CONFESSIONS OF A HIGHLAND ART DEALER: Kate Ashton reviews a memoir full of hope and persistence by Tony Davidson

Confessions of a Highland Art Dealer
Tony Davidson
Woodwose Books
ISBN 9781739655716

Tony Davidson is his own man: once nomad, now confirmed Highlander, the sometime penniless hippy is now a slightly more monied but no less free spirit, owner of a thriving art gallery in northern Scotland. His journey here, as narrated in this memoir, is extraordinary, unlikely, and inspiring. Davidson navigates neither by convention nor compromise.

Immune to the posing, preciousness, and petty vanities of the art establishment, he has spent the past quarter of a century pouring every ounce of his strength and energy into realising his gallery in a remote glen near Beauly (from the French beau lieu: beautiful place; Scottish Gaelic: A’ Mhanachainn). In the process he has met and cultivated an eclectic mix of artists and sponsors, now joined by a constant stream of art-lovers who come and return for the shows he curates with a discerning eye for the landscape and culture of his surroundings.

Among the regulars is the coterie of local gracious ladies who supplied pots of hot homemade soup for early exhibition openings, along with endless encouragement. Through the majestic, restored nave wander too tweed-clad hunters from local estates, and tourists surprised by the sudden dawning of a church just off the rural road. Occasionally, an oil magnate purrs up to the gallery via Aberdeen in a chauffeur-driven limousine. They arrive in walking boots or beaten-up old bangers, and when inadvertently Davidson’s left the door open, they’ve taken a leisurely look around and sometimes left a cheque. The cheques have grown exponentially meanwhile, in both size and frequency – but Davidson never forgets his seasonal ‘dog-food days’. Everyone in the arts has been hit hard since the 2008 banking crash and Davidson never saves for famine, but rides it out ‘on baked potatoes, dim bulbs and practical skills.’ Above all, on faith.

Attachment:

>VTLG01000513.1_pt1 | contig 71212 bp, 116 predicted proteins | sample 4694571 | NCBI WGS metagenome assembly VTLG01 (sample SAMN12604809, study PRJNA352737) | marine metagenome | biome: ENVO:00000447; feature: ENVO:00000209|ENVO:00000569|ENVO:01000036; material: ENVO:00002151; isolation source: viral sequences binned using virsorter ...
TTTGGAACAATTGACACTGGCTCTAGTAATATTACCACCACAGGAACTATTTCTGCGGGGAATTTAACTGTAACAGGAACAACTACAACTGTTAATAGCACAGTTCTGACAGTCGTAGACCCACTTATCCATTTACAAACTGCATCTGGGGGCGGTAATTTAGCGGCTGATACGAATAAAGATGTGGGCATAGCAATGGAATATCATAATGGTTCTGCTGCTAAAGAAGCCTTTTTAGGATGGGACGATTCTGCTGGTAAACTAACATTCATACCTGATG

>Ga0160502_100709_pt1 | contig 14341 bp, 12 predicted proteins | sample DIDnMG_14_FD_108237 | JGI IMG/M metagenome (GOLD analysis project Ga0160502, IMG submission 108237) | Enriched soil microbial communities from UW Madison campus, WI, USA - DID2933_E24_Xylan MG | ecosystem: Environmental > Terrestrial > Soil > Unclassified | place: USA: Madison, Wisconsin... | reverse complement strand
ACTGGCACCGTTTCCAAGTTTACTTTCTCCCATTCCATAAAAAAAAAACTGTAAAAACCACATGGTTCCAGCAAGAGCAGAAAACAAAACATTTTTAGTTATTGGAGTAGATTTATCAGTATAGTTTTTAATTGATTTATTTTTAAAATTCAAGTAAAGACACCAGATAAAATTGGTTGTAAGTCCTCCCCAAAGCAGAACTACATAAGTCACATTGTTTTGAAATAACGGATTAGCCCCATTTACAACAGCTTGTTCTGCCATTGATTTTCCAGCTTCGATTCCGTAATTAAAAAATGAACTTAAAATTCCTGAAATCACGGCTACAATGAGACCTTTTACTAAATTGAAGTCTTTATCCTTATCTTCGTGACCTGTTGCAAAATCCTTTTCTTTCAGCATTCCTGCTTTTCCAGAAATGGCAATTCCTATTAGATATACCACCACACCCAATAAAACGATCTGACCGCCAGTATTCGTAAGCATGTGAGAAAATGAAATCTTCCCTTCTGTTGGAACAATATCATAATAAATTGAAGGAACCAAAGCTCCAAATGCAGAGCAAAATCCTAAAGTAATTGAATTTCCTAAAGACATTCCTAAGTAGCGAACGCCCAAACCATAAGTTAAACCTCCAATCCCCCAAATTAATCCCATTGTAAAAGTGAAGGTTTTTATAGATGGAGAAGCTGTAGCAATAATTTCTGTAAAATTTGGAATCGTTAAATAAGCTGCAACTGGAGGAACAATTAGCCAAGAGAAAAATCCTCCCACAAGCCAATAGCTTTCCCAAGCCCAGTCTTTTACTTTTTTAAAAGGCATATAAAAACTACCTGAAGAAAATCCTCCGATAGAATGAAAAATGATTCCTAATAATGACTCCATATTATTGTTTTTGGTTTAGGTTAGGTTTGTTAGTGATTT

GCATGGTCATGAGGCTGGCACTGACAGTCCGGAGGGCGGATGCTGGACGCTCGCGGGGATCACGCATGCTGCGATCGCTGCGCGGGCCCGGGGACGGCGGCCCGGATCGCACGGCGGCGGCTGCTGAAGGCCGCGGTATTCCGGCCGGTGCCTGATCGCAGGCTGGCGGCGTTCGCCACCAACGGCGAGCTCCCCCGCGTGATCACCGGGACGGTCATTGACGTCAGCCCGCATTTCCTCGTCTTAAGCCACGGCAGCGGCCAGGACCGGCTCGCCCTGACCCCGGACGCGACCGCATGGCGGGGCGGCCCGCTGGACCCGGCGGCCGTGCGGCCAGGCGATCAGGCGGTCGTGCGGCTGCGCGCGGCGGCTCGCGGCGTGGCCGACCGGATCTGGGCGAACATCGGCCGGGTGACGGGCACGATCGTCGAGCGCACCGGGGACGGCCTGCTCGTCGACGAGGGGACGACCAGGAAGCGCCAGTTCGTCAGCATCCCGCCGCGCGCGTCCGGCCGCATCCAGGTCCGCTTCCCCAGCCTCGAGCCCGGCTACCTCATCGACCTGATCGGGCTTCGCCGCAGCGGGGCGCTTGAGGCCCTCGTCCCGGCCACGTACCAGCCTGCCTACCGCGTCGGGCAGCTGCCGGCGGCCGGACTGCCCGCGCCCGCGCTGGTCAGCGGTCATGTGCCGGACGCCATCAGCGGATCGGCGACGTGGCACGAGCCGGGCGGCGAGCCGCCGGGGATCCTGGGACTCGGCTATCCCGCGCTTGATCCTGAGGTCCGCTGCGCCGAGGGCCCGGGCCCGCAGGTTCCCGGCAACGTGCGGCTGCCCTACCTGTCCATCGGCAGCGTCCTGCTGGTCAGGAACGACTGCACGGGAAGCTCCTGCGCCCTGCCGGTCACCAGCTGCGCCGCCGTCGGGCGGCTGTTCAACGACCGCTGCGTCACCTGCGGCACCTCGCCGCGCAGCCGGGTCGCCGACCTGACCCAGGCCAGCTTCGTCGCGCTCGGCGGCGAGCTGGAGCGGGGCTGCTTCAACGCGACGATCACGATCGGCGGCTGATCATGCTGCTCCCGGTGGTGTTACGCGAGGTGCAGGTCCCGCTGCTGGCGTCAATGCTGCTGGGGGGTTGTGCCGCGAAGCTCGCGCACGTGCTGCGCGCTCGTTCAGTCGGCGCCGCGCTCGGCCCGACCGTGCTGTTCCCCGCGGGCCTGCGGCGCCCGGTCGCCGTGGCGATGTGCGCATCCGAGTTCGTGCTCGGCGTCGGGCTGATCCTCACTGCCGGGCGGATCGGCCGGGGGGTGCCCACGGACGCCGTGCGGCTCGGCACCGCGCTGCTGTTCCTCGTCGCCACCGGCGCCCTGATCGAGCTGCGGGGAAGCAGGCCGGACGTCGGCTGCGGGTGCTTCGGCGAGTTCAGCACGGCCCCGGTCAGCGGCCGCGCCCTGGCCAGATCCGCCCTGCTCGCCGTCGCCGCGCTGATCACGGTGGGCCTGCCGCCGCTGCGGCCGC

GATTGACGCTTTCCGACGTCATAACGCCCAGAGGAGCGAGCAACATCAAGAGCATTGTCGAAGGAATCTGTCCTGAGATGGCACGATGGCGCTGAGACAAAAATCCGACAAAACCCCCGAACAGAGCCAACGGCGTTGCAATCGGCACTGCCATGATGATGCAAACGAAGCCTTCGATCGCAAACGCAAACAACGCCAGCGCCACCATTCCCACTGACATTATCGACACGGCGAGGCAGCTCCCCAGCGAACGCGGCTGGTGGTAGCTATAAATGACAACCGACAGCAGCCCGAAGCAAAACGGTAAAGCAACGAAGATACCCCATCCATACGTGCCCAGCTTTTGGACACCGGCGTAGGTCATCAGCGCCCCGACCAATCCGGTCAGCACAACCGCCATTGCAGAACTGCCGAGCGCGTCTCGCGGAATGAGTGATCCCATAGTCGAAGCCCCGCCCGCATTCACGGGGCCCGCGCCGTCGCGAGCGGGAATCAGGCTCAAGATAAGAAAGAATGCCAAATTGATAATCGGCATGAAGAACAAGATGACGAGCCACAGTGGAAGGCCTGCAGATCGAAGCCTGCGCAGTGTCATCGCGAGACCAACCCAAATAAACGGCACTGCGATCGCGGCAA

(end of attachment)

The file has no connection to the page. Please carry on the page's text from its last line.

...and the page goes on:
He is an enigmatic character, part intuitive savant, part savvy entrepreneur. There’s something knowing about him, but it’s as inaccessible as the spirit of Kilmorack. Driving to the church for the first time in March 1995 with its then owner, ‘Black Allan in a small maroon van tilted to one side, and me in an old, almost-ready-to-ditch Ford Sierra,’ he has no idea why or how Black Allan owns the place and doesn’t ask. ‘It’s just what Black Allan does. He collects neglected and wonderful things, a magpie of the mysterious.’ This is his secret treasure.

‘Note,’ observes Black Allan in his soft Inverness accent, ‘original lime hurling. Ornate hand-forged door furnishings, authentic but worn leaded paint and footworn Caithness flagstone’…he ‘makes a show of finding the key’, to uninterrupted architectural commentary. When the door opens Davidson indeed notes everything: old fenestration, glass thin enough to allow light to pour in over angled window shelves. Leaping herringbone roof and faded pink washed walls; narrow-planked flooring. Built in 1835 to be the biggest building in the community, the church exterior is classic Georgian, inside mock Gothic.

The old waterfall nearby, explains Black Allan, is now dammed and the healing spring forgotten, but Davidson can already feel the untamed energy of the place. Above them crows wheel, cawing a warning that human beings are not welcome here; the building itself ‘lies half asleep, one eye open like a dolphin.’ An assortment of ancient furniture and Black Allan’s ‘magician’s cabinet’, a six-sided structure of cobweb-thin silk with ornate finial, ‘too old to touch’ clutter the interior. ‘I may,’ announces Black Allan quietly, ‘should a suitable purchaser be found, be in a position of allowing this fine building to change ownership. I can see that you like beautiful things.’

The twenty-seven-year-old he has in prospect is an impecunious sibling soul: ‘Rules for Black Allan are a plaything. At least ten different pseudonyms help him avoid various authorities.’ Beyond the church lie the western hills, the glen crowded with old trees, wide-flowing river, and the yellowing Scottish dusk. ‘Maybe we could come to some mutually agreeable solution?’ hints Allan. Davidson’s laconic ‘Aye’ will be followed by a parade of worthiness tests as the vendor reels him in and out of ‘the game of a man between surfaces.’